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To compete with the eCommerce boom, fashion needs a new manifesto for manufacturing.

Fashion is at a crossroads. For the last three months most retail channels have been closed, factories have been forced to cease production, and the form (and function) of the traditional fashion week remains uncertain despite a valiant effort to stage a digital, all-access event this time last week in London.

Reactions to London Fashion Week (which will return in September, likely in a similar digital format) have been mixed. The blended perspective appears to be that the discussions, platforms, and multimedia experiences all had value, but much of the press coverage has, to put it bluntly, felt like an effort to paper over the cracks. Because there’s only so much spin you can put on a fashion week with limited numbers of new clothes – and some collections being shown for a second time.

This is, to be clear, not a problem that can be laid at anyone’s feet. The machinery of fashion has never had its brakes slammed on like this before, and every step the industry takes from here is a step in an uncharted direction.

But it’s also becoming increasingly clear, from stock market performance this week, that one business model has a clear edge over the others when it comes to taking those next steps: eCommerce. Retailers with online channels are the only ones that have been able to shift what would have otherwise been dead stock, and eCommerce-native companies like ASOS, Zalando, and the rapidly-growing Boohoo are now looking like firm bets for investors hedging on a retail recovery dominated by online sales.

Aside from being online-only (or at least online-focused) these companies have another thing in common: strong private label businesses, or unified private / partner assortments in Zalando’s case. Due to the massive scale of these companies, these private label segments also hinge, for the most part, on either tightly-controlled or wholly-owned supply chains that can be brought back online earlier and more safely than contracted offshore factories and agent-controlled partners.

All of which confers on the eCommerce-native retailer a multi-fold advantage. Not only do they hold the keys to the biggest current sales channel – coupled with the outside investment to grow that channel even further – but they can also keep fresh product flowing at a time when the prospect of newness is so dire that some retailers are packing and holding S/S 2020 styles in the hope of putting them out for sale next year.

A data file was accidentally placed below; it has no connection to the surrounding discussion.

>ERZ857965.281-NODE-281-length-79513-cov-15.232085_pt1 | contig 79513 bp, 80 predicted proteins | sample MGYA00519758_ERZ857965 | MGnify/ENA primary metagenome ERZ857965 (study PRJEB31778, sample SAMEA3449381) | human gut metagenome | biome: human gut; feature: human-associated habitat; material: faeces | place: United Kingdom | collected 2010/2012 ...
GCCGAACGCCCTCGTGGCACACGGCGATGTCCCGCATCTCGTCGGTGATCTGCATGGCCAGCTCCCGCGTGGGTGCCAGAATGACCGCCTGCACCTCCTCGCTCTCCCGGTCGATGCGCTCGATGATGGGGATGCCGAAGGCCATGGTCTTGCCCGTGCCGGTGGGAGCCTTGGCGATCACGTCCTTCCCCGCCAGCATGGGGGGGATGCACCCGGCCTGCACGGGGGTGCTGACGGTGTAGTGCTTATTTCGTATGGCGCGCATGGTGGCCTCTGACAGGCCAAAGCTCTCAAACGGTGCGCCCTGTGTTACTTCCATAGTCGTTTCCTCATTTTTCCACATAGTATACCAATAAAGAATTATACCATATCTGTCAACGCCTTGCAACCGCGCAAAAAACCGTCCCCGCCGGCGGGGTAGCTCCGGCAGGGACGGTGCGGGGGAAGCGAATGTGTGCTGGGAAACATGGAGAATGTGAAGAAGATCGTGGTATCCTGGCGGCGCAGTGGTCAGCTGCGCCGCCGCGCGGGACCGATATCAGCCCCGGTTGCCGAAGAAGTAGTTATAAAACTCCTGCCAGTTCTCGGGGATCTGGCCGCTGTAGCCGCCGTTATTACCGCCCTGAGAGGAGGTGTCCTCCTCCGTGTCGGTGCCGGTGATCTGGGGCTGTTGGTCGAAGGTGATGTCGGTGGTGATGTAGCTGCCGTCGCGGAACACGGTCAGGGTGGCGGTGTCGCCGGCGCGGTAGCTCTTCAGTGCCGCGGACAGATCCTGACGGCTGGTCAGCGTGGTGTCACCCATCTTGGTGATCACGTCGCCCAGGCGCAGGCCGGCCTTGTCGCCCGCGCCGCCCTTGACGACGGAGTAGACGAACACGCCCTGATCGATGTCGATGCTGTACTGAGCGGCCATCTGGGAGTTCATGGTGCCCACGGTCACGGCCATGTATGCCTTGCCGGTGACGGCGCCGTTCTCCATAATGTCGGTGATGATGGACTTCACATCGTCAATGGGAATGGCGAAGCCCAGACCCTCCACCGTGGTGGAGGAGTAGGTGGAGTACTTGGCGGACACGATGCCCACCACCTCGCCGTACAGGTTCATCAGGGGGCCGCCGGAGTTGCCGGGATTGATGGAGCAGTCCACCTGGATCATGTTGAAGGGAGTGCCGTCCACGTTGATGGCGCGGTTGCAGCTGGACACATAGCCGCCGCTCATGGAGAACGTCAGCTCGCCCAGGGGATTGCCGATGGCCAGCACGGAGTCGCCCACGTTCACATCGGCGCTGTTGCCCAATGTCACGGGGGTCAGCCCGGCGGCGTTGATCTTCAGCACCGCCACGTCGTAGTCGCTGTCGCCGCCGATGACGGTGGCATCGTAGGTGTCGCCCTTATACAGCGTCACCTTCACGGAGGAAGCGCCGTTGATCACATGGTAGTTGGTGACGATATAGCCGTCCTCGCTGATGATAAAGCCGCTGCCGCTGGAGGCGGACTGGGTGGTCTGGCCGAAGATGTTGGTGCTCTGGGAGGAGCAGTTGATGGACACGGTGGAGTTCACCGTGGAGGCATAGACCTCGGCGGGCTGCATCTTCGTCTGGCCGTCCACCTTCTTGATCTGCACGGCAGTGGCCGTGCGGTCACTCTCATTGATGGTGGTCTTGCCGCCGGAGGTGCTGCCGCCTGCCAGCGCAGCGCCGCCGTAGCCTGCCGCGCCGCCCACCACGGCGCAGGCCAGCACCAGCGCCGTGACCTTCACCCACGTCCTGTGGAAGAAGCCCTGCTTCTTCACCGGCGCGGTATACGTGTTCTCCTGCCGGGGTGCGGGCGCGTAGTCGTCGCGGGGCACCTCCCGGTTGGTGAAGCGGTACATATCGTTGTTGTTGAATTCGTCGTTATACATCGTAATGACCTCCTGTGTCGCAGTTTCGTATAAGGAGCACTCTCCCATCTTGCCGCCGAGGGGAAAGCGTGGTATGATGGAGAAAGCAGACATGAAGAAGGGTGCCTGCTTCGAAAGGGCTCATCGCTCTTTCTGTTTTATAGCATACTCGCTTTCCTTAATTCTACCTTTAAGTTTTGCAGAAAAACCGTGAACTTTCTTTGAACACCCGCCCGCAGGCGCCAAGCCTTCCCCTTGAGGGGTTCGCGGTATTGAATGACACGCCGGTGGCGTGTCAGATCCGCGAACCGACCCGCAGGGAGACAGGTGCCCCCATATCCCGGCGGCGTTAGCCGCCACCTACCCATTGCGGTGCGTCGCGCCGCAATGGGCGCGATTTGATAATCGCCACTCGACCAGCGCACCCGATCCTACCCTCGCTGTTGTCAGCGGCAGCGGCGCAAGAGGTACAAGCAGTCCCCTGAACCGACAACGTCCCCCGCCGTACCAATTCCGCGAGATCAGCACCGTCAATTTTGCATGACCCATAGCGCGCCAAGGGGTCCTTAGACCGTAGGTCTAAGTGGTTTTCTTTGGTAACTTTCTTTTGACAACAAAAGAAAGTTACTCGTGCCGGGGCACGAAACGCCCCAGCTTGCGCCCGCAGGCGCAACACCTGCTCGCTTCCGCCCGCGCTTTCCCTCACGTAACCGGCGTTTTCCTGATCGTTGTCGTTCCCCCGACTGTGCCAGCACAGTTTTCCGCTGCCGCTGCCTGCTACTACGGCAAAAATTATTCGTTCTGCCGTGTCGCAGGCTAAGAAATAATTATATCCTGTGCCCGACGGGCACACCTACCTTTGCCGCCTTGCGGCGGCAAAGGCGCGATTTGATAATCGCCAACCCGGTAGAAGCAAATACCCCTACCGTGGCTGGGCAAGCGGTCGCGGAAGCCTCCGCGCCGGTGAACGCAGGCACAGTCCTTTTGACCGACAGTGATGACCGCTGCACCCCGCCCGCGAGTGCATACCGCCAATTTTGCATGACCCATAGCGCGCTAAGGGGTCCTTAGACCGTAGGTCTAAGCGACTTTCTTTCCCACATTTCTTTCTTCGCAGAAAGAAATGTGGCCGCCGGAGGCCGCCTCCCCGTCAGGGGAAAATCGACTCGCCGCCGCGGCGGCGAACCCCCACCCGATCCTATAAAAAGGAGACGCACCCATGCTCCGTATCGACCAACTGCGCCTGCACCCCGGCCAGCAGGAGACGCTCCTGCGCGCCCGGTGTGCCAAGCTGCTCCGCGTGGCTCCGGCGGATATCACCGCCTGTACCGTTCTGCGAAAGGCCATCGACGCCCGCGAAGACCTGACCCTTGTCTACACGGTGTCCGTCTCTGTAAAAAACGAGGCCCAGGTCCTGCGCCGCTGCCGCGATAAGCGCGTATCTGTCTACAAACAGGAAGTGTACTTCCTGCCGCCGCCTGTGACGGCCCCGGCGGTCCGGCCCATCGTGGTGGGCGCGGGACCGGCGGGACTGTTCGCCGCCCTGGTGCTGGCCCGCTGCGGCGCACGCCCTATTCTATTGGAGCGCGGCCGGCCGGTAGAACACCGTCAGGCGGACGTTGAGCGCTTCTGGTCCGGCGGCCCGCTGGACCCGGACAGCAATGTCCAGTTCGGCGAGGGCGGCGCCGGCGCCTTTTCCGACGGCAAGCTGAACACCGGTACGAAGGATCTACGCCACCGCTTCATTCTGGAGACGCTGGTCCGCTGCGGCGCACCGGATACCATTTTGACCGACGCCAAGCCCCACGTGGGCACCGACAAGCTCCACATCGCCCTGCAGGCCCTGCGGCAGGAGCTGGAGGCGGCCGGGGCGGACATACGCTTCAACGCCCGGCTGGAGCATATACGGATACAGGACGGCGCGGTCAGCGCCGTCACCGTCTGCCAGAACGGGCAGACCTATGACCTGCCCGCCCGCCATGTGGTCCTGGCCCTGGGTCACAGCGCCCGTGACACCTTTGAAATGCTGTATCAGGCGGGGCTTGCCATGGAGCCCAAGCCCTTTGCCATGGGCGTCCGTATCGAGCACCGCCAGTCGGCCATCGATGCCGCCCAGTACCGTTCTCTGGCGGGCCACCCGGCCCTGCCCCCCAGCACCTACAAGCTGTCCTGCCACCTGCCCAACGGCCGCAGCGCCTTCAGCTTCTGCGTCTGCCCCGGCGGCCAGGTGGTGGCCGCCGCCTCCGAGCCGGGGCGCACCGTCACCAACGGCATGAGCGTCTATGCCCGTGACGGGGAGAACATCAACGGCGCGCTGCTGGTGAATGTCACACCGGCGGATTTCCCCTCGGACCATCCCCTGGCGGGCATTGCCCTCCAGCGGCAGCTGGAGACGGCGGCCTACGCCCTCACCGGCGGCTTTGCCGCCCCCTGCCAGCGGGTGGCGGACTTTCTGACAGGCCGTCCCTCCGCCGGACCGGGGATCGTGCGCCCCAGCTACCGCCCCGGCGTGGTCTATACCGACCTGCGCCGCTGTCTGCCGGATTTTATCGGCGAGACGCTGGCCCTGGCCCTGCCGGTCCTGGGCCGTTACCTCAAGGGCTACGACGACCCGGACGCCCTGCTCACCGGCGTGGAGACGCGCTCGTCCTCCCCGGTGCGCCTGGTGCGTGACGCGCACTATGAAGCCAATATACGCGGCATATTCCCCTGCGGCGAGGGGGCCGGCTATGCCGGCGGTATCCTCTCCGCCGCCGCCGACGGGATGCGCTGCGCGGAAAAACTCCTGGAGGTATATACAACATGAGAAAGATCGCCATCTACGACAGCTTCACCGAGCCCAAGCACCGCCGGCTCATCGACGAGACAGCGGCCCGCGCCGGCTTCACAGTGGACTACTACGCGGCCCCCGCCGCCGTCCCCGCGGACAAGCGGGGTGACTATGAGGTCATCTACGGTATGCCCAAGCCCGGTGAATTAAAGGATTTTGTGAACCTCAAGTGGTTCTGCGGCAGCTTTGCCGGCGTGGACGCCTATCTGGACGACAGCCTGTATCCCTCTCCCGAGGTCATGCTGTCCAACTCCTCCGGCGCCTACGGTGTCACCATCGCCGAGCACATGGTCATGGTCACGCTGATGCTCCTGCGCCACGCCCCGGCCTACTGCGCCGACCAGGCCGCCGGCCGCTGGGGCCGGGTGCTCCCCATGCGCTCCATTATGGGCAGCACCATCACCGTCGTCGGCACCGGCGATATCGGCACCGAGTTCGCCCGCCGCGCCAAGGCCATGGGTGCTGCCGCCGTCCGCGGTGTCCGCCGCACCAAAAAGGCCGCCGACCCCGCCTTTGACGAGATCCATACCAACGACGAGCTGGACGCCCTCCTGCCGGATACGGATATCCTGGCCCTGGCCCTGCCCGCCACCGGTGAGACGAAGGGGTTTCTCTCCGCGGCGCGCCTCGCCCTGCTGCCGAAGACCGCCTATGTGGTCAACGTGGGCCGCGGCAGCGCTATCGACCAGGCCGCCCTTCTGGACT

This is, in The Interline’s opinion, one of the biggest issues facing fashion retail as it reopens. And it’s one that’s conspicuously absent from brands’ and industry figures’ manifestos for the post-COVID future. Among four of the most prominent such statements recently collected by Vogue, there is not a single mention of manufacturing or production. All the attention is focused on the impact the proposed changes will have on trade media, consumers, and designers’ own calendars.

Why? The answer is probably a simple one: manufacturing is still seen as something of a mystery. Factories, for many brands, even in 2020, are places that orders are pushed to, and from which products eventually emerge. For a lot of companies, visibility beyond that point is either impossible because the supply chains themselves are still analogue rather than digital, or it’s been a low priority to attain because, until this spring, the products kept coming.

They’re no longer coming, of course, and as we have argued this week, the entire paradigm of a brand pushing a mass of orders into the supply chain could be primed to swap around to a more connected, demand-driven setup – which is something the manufacturing sector could already be gearing up for as Industry 4.0 (Smart Manufacturing in the USA) shifts from vision to reality.

Writing in Forbes this week, SAP said that: “Industry 4.0 [has] the potential to move from a factory-focused initiative to a company-wide business strategy.” This is a perspective mirrored in recent research by Adroit, which concludes that “Smart manufacturing […] is anticipated to renovate the business landscape” between now and 2025.

Practically speaking, that renovation is likely to manifest itself in a move towards on-demand production rather than production informed by trend forecasting, as has been tradition in fashion. While connected factories offer some clear benefits for optimising the existing model, their biggest potential lies in either real-time (for newness) or algorithm-derived production (for evergreen products and replenishments) designed to meet demand as it begins – rather than anticipating trends and quantities, and attempting to supply based on intuition.

From our stance at the crossroads today, two things seem clear: fashion desperately needs new products, and the relationship between supply and demand is likely to reverse – primarily but not exclusively for limited-time collections – in the near future. From that vantage point, it seems impossible to ignore manufacturing when assembling any cogent manifesto for how fashion retail should operate when the worst of the pandemic is behind us.

Stay tuned to The Interline for more articles, insights, and interviews around the subject of production and the practicalities of building factories fit for the future throughout June and July.

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